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Iran Will Bolster 'Good' Ties With Turkey Amid US Pressure – Foreign Ministry

© REUTERS / Yasin Bulbul/Presidential PalaceTurkish President Tayyip Erdogan (R) shakes hands with his Iranian counterpart Hassan Rouhani during a welcoming ceremony at the Presidential Palace in Ankara, Turkey April 16, 2016
Turkish President Tayyip Erdogan (R) shakes hands with his Iranian counterpart Hassan Rouhani during a welcoming ceremony at the Presidential Palace in Ankara, Turkey April 16, 2016 - Sputnik International
Relations between Ankara and Washington have plummeted to their lowest point in decades over a range of issues, including the detention of American pastor Andrew Brunson and Turkey's push for buying the Russian S-400 missile defense systems.

Iranian Foreign Ministry Spokesman Bahram Qassemi has lambasted a new round of US sanctions against Turkey, pledging Tehran's full support for Ankara.

"We hope that the Turkish government and people will manage these conditions and pressure imposed from outside Turkey's borders and […] they will definitely do that because others cannot change the willpower of nations through coercion and threats," Qassemi told the Islamic Republic of Iranian Broadcasting (IRIB) news network.

READ MORE: Turkey Using Arrested US Pastor as 'Bargaining Chip' With Washington — Scholar

He expressed hope that Iran and Turkey will continue to develop "good" bilateral relations and that the two countries will try to add to maintaining stability and security in the region.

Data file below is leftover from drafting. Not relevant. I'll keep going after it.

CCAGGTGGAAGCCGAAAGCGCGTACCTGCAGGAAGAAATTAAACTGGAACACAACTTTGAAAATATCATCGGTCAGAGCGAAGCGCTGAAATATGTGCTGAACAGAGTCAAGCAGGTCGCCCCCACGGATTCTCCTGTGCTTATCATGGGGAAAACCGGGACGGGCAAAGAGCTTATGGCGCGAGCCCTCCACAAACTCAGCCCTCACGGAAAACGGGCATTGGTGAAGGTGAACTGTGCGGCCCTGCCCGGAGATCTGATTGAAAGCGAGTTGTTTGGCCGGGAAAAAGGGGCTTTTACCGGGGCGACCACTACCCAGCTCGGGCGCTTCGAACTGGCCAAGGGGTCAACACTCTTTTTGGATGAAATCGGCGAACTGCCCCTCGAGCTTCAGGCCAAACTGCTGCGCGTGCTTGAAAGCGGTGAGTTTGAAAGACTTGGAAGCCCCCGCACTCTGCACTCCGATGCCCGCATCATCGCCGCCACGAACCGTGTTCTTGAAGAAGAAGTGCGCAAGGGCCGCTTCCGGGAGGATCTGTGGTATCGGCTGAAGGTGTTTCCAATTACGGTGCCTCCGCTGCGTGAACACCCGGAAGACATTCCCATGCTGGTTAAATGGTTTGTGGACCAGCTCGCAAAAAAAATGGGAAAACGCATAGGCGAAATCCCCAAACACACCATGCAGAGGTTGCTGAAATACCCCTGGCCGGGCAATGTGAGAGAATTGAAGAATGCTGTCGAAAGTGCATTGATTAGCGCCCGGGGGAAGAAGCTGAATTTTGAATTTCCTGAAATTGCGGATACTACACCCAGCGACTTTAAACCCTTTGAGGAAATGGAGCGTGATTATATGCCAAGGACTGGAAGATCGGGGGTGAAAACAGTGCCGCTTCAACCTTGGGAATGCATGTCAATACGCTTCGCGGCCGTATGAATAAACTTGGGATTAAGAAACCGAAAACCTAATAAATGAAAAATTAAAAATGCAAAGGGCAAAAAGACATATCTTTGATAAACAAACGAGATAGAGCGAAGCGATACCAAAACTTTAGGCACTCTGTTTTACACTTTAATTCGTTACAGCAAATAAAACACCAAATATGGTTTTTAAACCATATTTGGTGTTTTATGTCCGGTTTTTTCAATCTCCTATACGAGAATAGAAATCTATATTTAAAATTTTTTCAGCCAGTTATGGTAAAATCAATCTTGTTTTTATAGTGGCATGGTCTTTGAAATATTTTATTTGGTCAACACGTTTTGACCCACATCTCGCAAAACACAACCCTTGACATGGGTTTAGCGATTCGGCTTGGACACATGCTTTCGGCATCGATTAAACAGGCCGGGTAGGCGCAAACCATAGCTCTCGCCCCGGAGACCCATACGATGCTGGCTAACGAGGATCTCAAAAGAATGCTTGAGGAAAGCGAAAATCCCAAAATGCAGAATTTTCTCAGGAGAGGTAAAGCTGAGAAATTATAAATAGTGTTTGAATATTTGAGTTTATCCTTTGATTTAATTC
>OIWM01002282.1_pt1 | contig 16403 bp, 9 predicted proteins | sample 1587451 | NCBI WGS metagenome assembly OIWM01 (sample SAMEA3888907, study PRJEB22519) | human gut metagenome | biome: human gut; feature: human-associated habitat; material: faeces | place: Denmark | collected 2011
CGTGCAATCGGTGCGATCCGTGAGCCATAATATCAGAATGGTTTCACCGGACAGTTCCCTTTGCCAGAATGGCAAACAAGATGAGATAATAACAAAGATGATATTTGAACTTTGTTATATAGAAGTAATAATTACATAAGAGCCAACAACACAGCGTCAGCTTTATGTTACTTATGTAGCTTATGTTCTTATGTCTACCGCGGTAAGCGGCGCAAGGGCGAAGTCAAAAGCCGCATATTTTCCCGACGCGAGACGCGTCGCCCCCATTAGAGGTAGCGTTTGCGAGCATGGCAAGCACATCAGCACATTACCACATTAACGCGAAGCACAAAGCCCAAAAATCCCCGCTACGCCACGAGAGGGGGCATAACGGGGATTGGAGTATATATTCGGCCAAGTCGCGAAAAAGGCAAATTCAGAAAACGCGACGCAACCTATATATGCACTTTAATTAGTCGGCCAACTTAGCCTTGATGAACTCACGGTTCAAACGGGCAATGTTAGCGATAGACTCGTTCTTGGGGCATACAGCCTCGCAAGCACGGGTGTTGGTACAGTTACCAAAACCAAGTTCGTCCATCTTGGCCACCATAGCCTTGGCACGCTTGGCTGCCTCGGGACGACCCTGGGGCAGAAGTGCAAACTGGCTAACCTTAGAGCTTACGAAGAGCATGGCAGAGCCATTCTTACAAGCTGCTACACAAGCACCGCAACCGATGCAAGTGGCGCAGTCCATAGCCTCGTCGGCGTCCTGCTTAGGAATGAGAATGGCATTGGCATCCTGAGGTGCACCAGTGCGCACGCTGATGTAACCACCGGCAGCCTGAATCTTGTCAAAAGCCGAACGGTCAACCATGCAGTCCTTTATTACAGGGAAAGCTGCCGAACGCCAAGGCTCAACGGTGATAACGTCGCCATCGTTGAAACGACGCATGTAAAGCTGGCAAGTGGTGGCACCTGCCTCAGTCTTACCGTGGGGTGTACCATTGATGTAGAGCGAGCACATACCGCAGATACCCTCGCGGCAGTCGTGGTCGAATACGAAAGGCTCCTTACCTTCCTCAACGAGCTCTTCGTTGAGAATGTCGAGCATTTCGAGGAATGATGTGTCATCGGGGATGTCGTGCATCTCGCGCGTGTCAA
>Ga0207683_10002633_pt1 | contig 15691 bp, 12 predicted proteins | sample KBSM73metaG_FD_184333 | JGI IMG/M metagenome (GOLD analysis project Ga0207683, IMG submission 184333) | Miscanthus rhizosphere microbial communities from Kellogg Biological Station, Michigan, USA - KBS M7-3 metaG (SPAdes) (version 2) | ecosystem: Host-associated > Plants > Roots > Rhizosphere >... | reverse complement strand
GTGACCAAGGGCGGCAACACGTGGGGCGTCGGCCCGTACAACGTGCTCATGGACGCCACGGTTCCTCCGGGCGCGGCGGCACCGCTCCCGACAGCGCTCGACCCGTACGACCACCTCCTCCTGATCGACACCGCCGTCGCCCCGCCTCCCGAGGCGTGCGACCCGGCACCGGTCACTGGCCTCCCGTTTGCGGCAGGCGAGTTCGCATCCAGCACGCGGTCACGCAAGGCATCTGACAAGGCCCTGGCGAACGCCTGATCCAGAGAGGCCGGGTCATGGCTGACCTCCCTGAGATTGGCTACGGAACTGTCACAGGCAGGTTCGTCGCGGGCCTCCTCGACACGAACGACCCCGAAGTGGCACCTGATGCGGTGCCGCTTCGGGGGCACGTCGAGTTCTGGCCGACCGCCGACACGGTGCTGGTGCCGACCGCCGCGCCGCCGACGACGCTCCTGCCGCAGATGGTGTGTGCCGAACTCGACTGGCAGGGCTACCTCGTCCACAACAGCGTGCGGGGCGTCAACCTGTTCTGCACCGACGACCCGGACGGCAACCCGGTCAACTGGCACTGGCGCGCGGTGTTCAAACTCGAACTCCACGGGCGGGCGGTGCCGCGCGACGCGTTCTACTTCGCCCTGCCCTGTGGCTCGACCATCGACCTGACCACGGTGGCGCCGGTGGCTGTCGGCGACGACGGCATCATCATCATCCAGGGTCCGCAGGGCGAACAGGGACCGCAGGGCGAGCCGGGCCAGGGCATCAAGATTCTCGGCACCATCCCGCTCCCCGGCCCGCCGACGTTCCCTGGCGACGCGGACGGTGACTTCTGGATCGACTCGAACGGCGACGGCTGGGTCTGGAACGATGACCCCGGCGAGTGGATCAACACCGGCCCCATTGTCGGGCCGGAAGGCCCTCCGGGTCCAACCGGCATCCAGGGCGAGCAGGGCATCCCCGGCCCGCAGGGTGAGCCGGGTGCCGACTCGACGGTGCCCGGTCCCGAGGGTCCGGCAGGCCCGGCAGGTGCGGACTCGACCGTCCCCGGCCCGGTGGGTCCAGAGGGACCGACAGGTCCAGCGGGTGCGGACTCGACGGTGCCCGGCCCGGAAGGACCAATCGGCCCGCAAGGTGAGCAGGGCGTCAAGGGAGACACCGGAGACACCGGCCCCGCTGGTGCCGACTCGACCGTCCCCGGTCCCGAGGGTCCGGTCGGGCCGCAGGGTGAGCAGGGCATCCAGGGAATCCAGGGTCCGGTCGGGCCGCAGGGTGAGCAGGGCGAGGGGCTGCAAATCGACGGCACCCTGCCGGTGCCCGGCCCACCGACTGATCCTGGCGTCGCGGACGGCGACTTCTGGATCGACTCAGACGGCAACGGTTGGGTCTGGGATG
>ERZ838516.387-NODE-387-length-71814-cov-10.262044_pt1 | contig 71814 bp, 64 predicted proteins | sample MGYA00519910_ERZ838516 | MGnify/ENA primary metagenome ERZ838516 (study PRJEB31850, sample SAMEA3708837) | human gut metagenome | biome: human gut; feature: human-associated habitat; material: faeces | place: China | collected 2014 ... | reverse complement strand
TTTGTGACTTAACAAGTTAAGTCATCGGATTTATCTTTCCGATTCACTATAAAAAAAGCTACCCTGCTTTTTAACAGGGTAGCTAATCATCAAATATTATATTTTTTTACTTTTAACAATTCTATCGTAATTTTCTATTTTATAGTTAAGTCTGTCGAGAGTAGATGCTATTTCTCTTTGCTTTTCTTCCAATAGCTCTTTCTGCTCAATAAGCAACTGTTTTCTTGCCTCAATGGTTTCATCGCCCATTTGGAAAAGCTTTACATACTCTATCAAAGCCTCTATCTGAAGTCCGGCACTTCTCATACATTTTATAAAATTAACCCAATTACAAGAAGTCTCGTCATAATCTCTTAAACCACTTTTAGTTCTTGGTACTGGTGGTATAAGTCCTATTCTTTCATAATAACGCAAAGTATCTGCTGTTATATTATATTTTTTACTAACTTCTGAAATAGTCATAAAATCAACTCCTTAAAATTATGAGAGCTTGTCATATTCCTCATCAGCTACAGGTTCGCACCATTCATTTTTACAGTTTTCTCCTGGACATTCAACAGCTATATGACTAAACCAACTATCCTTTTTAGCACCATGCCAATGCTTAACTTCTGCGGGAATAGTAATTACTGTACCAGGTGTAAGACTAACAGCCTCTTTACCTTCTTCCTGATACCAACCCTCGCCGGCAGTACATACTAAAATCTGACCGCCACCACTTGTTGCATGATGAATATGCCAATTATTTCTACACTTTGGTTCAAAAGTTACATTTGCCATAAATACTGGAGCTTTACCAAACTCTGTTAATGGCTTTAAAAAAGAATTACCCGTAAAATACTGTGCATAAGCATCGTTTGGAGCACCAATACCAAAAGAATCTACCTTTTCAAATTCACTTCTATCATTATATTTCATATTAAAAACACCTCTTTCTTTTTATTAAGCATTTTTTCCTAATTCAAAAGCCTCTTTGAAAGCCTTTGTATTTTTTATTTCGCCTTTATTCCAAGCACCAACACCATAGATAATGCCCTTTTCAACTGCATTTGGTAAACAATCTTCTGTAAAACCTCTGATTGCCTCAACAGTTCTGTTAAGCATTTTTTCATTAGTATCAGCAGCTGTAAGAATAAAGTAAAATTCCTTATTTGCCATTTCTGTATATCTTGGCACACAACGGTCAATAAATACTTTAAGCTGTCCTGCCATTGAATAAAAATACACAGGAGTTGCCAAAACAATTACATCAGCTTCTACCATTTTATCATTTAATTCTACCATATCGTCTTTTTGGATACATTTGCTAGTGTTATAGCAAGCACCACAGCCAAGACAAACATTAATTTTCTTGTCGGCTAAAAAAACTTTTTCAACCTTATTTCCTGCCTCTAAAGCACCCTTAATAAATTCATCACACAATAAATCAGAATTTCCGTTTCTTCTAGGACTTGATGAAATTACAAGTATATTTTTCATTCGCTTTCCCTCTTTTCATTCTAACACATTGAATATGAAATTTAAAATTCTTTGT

Qassemi's remarks came a day after Iranian Foreign Minister Mohammad Javad Zarif tweeted that Washington's "jubilation in inflicting economic hardship" on Turkey was "shameful."

He urged Washington "to rehabilitate its addiction to sanctions and bullying or the entire world will unite — beyond verbal condemnations — to force it to."

READ MORE: Turkey's Vital for US to Maintain Military Presence in Mediterranean — Analyst

Earlier, US President Donald Trump announced that he had authorized the doubling of tariffs on steel and aluminum imports from Turkey, praising "the strong dollar" and drawing attention to the plummeting Turkish lira.

The Turkish Foreign Ministry, in turn, vowed to retaliate against restrictive US measures, stressing that Washington will not obtain any tangible results from slapping sanctions on Turkey. The exchange rate of the Turkish lira plummeted more than 16 percent against the US dollar, reaching an all-time low following Trump's announcement.

READ MORE: If US Doesn't Plan on Attacking Turkey, It Shouldn't Fear S-400 Deal – Analyst

In early August, the US introduced sanctions against Turkey's Minister of Justice Abdulhamit Gul and its Interior Minister for their leading roles in the imprisonment of US pastor Andrew Brunson and alleged human rights abuses.

Turkey's President Recep Tayyip Erdogan, left, and Iran's President Hassan Rouhani inspect a military honour guard during a welcome ceremony in Ankara, Turkey, Saturday, April 16, 2016 - Sputnik International
New Era of Middle East Politics: Are Turkey-Iran Relations Genuinely Improving?
Brunson was imprisoned about two years ago over his alleged collaboration with Islamic cleric Fethullah Gulen, who is accused of orchestrating the 2016 failed military coup in Turkey. The pastor was recently released from a Turkish prison and placed under house arrest.

In separate development in June, Turkish Foreign Minister Mevlut Cavusoglu warned that Turkey will retaliate in the event Washington decides to impose sanctions in response to Ankara’s purchase of Russian S-400 surface-to-air missile systems.

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